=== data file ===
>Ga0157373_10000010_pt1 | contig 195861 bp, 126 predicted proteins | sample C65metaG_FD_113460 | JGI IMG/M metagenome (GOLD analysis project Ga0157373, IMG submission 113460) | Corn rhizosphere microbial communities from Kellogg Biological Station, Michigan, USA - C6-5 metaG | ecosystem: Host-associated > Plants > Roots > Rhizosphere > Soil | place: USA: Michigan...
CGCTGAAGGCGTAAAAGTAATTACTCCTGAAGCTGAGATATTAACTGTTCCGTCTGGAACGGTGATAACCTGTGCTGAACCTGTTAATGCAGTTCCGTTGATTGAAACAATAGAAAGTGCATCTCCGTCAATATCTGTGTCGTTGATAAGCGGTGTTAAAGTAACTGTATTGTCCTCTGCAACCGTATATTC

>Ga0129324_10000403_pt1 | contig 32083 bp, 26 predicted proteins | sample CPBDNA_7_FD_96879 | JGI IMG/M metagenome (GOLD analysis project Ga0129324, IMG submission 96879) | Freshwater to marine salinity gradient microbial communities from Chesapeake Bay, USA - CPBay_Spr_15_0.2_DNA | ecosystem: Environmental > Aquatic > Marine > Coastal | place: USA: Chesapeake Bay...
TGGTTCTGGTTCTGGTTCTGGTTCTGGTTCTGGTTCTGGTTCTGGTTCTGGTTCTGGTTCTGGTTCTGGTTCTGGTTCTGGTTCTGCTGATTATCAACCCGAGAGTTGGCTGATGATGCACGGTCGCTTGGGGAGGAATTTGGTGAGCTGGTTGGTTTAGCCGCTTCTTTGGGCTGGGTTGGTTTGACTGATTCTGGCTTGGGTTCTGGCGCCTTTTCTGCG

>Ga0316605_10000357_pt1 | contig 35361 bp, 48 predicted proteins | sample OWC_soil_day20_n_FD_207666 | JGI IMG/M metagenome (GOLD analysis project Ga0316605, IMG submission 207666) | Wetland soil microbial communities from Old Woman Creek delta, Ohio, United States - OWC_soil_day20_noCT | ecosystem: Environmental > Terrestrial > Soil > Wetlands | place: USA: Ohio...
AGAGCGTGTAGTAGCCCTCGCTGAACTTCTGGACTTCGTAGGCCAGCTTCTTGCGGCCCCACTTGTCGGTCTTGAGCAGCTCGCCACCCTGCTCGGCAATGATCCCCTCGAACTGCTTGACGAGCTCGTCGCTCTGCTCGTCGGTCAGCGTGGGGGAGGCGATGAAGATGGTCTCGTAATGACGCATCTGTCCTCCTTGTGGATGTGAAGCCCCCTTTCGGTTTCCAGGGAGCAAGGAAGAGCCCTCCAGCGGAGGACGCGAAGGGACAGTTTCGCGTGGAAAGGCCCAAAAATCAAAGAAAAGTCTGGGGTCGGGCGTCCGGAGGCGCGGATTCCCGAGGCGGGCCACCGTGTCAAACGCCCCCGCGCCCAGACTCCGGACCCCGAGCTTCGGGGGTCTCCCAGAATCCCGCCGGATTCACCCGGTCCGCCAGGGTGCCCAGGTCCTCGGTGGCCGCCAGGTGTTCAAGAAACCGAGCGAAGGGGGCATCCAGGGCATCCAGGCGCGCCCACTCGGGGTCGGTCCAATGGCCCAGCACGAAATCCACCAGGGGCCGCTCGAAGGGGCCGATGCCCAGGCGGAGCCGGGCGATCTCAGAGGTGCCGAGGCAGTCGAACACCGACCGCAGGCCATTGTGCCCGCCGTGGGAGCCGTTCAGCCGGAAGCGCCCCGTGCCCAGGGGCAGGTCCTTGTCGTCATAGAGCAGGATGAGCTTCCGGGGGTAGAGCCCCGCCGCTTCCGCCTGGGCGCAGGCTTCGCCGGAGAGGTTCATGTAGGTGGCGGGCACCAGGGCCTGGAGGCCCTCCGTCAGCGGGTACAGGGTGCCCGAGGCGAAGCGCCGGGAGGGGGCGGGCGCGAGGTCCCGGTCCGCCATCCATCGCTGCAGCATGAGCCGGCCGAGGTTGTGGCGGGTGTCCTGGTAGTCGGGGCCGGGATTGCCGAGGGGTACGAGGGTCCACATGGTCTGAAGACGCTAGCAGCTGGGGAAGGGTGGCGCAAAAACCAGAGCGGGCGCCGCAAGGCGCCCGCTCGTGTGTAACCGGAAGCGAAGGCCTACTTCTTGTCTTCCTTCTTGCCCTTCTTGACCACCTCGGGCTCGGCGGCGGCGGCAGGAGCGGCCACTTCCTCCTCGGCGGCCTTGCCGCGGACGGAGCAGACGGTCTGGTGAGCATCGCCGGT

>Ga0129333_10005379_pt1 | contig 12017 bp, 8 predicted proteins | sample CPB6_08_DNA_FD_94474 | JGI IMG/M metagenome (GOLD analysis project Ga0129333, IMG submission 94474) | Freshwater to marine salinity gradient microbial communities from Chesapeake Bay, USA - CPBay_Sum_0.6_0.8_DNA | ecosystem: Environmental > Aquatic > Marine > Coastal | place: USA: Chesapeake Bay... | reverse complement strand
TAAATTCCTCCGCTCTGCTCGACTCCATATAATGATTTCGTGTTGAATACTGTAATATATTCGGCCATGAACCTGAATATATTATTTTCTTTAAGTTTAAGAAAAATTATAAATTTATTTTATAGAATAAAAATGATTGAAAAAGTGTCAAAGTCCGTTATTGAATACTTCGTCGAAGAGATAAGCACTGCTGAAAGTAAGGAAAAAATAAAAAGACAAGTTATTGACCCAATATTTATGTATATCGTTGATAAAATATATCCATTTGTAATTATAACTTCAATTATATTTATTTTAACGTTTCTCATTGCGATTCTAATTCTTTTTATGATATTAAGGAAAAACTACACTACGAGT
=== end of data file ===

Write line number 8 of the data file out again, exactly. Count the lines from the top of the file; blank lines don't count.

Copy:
TAAATTCCTCCGCTCTGCTCGACTCCATATAATGATTTCGTGTTGAATACTGTAATATATTCGGCCATGAACCTGAATATATTATTTTCTTTAAGTTTAAGAAAAATTATAAATTTATTTTATAGAATAAAAATGATTGAAAAAGTGTCAAAGTCCGTTATTGAATACTTCGTCGAAGAGATAAGCACTGCTGAAAGTAAGGAAAAAATAAAAAGACAAGTTATTGACCCAATATTTATGTATATCGTTGATAAAATATATCCATTTGTAATTATAACTTCAATTATATTTATTTTAACGTTTCTCATTGCGATTCTAATTCTTTTTATGATATTAAGGAAAAACTACACTACGAGT